Today’s comic isn’t about roleplaying games. It’s about things that aren’t roleplaying games. I’m talking about the marginalia of the hobby. Think snacks and drinks. The pause for meal breaks. The lighting conditions and seating arrangements. All the observers too: the might-wanna-play boyfriends; harried get-these-nerds-out-of-my-house spouses; or curious parents hovering in the background and wondering why there’s so much shouting coming from down in the basement. All these things can affect the experience of the game, from mom’s distraction-cookies to dogs stealing those cookies.

This biz is on my mind because of my academic work. While interviewing actual players about the games they play and the media they produce, the theme of “practical considerations” came up again and again. Weirdly, it was the sudden shift in venue that made this stuff so visible. With COVID forcing many of my interviewees to game remotely (it was a year ago when I interviewed them), they became hyper-aware of the differences between in-person and remote gaming.

So for your consideration, the following is a lightly edited excerpt from my dissertation.

“We’re living in pandemic times,” they said, “We don’t get to move around the table so much. In Twitch times, everyone stays as still as they possibly can.” That lack of motion is a nod to technological necessity. If you want to game for the camera, you have to stay in frame. In this way, the technology begins to control and shape human movement. The familiar freedom of physical expression is constrained, and that constraint can feel restrictive.

This is the theme of ‘practical considerations.’ Made up of multiple minor complaints, the overall impact on the gaming experience is cumulative and substantial. One actual player brought up the issue of bio-breaks. “You still have to take a break and you know, use the bathroom and refill your water.” With marathon sessions running up against human needs, another discovered that actual plays and home games tend to differ in length. “I’ve always found that an actual play, when it’s being televised and streamed for an audience, that if you’re running over that two hour mark that the game has this real dip in energy and intensity and intention. Whereas a home game that’s not being viewed—that’s not performative—because that level of heightened energy isn’t necessary, it can go six, eight, or twelve hours.” Meanwhile, another of my interviewees complained about the lack of communication in remote gameplay.  “Body language doesn’t translate as well. Tone doesn’t translate as well.” This was a popular complaint, as creature comforts disappeared from the experience. “In a virtual game,” reported one GM, “Nobody is drinking; nobody is snacking. You’re conscious that you’re on camera, that you’re being recorded. You’ll still joke around and still enjoy the game, and yell and scream and laugh and all of that. But you don’t want to blow your nose. You want to make sure that you’re not wearing a shirt with a stain on it, so you’re more self-conscious.” The relaxed atmosphere of the home game is replaced by the demands of mediation.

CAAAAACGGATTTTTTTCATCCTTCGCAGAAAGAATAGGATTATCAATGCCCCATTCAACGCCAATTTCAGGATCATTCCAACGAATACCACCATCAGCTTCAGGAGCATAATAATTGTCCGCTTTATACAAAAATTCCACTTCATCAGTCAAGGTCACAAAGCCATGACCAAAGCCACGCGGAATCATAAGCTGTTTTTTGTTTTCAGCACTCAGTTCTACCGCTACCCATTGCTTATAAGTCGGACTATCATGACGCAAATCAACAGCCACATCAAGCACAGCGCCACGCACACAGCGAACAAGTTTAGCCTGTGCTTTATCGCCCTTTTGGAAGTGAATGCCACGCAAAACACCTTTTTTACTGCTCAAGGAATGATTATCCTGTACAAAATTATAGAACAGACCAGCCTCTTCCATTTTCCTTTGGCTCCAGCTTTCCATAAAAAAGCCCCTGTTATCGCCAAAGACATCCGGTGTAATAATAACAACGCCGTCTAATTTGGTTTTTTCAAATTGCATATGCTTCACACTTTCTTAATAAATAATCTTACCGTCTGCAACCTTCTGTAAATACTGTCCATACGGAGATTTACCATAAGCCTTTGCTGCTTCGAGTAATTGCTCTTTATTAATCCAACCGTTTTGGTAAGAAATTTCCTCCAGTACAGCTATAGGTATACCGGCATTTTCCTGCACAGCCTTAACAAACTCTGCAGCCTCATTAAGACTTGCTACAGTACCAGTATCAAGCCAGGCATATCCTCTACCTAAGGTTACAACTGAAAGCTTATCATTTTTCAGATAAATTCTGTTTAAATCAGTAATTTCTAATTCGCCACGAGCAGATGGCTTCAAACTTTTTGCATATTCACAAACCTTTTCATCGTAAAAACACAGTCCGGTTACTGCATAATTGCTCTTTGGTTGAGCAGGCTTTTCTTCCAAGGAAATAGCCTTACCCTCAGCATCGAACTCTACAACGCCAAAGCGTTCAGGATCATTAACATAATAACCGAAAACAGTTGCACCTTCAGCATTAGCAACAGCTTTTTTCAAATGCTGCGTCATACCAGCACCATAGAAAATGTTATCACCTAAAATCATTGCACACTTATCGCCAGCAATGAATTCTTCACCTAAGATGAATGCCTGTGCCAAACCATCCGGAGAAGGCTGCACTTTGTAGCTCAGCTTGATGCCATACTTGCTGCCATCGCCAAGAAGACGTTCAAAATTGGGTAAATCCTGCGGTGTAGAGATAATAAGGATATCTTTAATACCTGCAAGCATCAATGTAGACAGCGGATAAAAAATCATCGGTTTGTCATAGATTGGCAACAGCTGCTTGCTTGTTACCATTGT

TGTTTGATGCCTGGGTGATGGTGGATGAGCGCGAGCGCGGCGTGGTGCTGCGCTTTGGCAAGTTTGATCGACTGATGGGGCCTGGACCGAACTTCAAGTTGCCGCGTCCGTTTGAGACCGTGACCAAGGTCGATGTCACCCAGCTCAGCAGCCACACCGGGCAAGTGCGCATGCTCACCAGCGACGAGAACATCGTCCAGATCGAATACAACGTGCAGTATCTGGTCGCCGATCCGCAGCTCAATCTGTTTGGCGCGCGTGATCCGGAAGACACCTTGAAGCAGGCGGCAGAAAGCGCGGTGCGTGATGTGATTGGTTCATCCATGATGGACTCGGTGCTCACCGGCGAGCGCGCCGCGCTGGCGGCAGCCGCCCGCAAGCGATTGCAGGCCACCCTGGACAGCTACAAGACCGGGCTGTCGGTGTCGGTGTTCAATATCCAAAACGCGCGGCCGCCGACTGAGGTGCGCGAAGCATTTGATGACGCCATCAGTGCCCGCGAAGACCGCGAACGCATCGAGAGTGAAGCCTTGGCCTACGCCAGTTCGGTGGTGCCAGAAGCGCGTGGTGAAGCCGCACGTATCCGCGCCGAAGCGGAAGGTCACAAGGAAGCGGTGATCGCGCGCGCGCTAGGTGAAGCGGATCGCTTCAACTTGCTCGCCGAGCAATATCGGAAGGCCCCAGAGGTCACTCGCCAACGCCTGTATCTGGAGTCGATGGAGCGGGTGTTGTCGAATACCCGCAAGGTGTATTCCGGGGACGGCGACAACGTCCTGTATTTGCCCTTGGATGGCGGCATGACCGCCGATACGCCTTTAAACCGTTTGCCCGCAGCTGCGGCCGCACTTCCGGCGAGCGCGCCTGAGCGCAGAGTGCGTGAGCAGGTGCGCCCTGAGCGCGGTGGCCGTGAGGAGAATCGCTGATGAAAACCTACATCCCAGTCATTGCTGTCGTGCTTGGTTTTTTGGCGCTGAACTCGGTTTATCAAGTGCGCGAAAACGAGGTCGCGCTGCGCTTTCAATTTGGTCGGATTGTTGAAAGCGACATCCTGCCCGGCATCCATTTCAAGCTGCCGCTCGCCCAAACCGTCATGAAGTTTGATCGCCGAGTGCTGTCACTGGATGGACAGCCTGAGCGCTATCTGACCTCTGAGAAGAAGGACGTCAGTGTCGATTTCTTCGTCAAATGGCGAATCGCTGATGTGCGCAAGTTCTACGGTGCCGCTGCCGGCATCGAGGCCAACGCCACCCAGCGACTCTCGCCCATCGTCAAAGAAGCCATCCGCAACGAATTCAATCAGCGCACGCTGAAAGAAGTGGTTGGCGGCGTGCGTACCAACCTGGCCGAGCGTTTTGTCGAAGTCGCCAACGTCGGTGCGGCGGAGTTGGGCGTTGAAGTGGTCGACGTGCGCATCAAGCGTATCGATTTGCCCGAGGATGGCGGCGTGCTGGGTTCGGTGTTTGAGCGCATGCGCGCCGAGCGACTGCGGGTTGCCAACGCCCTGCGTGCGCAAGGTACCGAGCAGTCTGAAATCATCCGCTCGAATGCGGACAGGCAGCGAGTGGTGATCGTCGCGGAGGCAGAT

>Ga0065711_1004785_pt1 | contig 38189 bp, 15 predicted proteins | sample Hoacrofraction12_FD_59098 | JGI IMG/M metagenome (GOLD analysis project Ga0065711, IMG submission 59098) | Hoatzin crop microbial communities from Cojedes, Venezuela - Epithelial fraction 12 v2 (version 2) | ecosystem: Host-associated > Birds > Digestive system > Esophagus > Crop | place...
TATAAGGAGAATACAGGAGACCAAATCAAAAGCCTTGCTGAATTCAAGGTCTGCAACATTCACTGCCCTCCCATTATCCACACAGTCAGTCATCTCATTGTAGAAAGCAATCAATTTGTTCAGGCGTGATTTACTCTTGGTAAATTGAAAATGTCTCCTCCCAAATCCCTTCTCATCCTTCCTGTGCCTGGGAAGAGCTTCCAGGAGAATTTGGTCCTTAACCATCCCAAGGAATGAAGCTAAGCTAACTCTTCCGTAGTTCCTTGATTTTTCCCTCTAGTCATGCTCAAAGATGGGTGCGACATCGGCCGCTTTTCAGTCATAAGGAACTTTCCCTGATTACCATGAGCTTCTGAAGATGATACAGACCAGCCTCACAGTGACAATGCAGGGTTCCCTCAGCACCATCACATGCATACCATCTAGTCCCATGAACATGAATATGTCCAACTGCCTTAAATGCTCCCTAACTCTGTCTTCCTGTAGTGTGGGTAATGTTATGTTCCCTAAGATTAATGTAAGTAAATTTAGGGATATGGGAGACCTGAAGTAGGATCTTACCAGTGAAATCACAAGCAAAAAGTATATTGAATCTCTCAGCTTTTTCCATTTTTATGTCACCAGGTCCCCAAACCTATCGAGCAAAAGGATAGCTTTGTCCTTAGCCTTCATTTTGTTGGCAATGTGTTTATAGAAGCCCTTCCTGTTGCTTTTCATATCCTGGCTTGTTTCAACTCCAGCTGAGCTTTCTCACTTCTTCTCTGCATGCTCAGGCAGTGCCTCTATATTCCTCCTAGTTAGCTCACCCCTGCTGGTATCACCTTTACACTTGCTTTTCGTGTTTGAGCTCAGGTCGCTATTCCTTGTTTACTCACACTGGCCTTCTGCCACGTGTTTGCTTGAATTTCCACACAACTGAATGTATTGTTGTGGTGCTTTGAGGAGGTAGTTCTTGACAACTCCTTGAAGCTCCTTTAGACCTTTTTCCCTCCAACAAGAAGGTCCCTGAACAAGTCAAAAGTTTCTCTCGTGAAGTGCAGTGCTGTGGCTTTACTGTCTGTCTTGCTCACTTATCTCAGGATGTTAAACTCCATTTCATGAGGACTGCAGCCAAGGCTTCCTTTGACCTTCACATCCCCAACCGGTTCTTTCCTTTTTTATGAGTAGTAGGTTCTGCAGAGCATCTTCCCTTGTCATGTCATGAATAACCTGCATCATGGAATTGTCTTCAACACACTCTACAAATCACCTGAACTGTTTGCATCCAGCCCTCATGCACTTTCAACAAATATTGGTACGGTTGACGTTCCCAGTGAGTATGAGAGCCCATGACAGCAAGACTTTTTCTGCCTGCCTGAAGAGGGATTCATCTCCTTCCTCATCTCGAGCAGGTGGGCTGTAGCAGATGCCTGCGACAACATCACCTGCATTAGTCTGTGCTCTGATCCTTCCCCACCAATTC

Before you get up in arms to defend remote play, understand that this is no knock against VTTs and virtual gaming. It’s more of a recognition that there are barriers to be overcome as folks begin to explore those venues.

The reason I bring it here before my fellow hobbyists is simple: I’d like to know what kinds of “practical considerations” stand in the way of your game night. Do you have non-players distracting the party, like Jeremy’s mom in today’s comic? Maybe you’ve got a mixed table, where some folks are present and others have to phone in? Maybe there are kids in the mix, and you’ve got to trade off with a partner every week so one of you can play? Whatever it may be, I’d like you to pause and consider what gets in the way of the flow of your own game night. And once you recognize that, can you think of any way to mitigate it?


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